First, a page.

Diabetes continuously increasing in children, young adults: Study
PTC News Desk: In recent years, the incidence of diabetes has been steadily increasing in children and young adults. A recent study published in the journal Pediatrics has found that the rate of diabetes among children and young adults has more than doubled in the last two decades.
The study appears online in the current issue of The Lancet Diabetes & Endocrinology. "Our research suggests a growing population of young adults with diabetes who are at risk of developing complications from the disease," said Lynne E Wagenknecht, Dr PH, professor and director of public health sciences at Wake Forest University School of Medicine and principal investigator.
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The study, which was conducted by researchers at the University of Washington, looked at the incidence of both type 1 and type 2 diabetes in children and young adults aged 10 to 24 years old. The researchers found that the rate of type 1 diabetes among this age group had increased from 1.93 cases per 1000 people in 1994 to 4.02 cases per 1000 people in 2014. The rate of type 2 diabetes also increased from 0.34 cases per 1000 people in 1994 to 0.87 cases per 1000 people in 2014.
The researchers believe that the increase in diabetes incidence can be attributed to a number of factors, including changes in diet and physical activity, as well as increases in obesity. They also noted that this trend is particularly concerning among youth, as diabetes can lead to serious health complications later in life.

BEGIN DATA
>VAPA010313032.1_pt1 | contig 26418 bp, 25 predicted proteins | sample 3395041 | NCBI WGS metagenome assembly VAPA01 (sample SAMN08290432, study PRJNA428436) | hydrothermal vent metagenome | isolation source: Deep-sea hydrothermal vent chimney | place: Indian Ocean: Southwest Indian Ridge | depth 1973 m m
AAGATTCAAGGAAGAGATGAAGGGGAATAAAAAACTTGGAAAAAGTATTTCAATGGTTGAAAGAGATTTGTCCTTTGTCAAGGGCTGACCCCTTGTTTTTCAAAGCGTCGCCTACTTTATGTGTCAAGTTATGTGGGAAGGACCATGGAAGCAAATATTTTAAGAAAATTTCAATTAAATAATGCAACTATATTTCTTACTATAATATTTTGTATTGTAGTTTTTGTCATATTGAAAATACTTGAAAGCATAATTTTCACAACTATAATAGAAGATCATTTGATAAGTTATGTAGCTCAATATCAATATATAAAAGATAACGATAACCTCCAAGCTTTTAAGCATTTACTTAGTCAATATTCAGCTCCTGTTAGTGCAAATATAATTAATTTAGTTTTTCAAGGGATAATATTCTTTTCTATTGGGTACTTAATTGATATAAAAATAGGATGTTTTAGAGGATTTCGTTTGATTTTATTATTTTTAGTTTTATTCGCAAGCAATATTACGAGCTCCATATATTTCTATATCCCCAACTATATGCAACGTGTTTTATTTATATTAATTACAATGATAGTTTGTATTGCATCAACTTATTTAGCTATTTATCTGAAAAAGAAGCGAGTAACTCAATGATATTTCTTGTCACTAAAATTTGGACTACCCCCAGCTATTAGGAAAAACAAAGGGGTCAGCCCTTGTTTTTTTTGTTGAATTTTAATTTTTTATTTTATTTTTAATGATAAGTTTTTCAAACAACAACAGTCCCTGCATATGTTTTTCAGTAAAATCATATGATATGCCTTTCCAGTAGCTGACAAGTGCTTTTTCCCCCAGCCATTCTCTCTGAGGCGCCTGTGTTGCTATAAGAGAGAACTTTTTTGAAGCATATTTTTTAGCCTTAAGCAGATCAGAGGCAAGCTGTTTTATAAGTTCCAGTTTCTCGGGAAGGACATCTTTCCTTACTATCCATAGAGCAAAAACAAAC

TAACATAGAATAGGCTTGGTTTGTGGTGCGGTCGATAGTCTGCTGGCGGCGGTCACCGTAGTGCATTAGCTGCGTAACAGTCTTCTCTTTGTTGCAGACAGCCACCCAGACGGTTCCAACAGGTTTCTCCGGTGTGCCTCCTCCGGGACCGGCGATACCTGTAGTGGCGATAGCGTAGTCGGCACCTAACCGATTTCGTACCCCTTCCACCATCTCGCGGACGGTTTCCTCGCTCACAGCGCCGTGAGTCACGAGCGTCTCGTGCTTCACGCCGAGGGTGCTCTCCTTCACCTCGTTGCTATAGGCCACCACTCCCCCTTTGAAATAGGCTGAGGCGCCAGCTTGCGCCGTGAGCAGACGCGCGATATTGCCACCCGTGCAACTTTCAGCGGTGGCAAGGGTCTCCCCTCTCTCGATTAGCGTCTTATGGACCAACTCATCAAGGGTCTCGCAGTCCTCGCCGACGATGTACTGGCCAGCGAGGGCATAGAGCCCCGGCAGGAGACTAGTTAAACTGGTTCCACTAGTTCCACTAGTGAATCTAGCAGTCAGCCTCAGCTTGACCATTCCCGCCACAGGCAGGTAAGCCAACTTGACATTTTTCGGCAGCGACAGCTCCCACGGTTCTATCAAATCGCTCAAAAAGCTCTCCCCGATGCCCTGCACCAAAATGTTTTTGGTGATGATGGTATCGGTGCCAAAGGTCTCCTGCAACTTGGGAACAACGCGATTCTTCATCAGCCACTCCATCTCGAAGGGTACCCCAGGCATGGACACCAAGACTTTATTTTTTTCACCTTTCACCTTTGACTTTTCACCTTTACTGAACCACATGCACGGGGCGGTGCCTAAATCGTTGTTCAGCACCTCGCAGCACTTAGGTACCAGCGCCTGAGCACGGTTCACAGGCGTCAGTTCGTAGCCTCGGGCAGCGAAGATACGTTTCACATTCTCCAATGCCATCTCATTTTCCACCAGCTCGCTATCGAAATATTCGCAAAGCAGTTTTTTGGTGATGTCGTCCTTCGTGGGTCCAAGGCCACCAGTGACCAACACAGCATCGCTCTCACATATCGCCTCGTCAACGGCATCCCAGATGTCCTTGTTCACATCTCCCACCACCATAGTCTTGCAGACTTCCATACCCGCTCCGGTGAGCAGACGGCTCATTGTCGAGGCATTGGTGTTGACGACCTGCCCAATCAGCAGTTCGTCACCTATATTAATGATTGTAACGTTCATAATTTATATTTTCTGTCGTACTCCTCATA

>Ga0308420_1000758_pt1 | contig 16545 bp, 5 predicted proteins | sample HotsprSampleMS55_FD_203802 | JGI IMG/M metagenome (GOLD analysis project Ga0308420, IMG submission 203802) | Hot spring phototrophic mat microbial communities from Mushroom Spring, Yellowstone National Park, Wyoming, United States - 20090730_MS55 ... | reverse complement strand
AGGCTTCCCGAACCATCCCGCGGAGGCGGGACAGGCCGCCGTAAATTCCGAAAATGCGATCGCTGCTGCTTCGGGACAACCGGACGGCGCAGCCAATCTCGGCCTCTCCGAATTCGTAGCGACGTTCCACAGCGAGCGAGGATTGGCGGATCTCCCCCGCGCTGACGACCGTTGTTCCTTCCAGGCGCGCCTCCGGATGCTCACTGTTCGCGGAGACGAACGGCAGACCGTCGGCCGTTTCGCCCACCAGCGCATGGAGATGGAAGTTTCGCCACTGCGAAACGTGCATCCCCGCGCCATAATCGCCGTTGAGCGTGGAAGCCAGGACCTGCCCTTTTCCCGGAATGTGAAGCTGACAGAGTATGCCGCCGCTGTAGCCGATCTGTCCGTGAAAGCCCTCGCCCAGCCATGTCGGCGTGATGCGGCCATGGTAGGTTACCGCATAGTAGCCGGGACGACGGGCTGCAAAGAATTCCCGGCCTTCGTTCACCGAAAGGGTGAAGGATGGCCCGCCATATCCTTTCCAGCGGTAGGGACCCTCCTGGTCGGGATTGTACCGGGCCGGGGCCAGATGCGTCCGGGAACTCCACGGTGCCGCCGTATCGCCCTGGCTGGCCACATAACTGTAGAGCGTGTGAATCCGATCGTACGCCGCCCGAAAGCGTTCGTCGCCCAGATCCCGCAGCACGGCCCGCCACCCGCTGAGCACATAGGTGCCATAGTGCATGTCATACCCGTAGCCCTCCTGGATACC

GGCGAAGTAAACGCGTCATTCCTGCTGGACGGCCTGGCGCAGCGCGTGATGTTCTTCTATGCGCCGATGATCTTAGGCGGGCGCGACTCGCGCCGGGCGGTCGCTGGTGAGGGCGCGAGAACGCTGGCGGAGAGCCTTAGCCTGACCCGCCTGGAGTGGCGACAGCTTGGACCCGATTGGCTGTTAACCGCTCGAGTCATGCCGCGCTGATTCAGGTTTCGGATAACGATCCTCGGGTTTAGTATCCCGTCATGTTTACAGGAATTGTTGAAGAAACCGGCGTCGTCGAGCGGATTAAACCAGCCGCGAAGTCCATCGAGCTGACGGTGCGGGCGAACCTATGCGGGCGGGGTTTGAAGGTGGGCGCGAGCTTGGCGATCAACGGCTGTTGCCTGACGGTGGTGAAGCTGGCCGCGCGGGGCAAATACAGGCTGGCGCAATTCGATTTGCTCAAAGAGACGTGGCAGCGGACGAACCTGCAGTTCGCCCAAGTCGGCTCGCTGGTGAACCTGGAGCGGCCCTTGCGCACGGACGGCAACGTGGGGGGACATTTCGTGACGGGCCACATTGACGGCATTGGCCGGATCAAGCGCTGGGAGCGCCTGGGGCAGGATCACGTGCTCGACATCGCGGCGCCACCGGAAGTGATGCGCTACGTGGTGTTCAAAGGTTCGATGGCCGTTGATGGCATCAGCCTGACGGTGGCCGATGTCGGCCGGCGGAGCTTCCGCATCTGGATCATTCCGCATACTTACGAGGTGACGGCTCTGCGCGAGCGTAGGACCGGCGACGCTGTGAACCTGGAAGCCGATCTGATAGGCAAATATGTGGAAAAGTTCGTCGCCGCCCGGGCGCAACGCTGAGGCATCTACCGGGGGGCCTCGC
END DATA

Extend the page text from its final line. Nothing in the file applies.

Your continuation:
The study authors recommend that healthcare providers and public health officials take steps to address the rising rate of diabetes in children and young adults. This could include providing education on healthy lifestyle choices, as well as increasing access to diabetes prevention and management services. Additionally, the authors suggest that further research is needed to better understand the factors contributing to the increase in diabetes incidence among this age group.
Overall, the findings of this study emphasize the need to take action to address the rising rate of diabetes among children and young adults. With the right interventions, it is possible to reduce the incidence of diabetes and improve the health of this population.
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- With inputs from agencies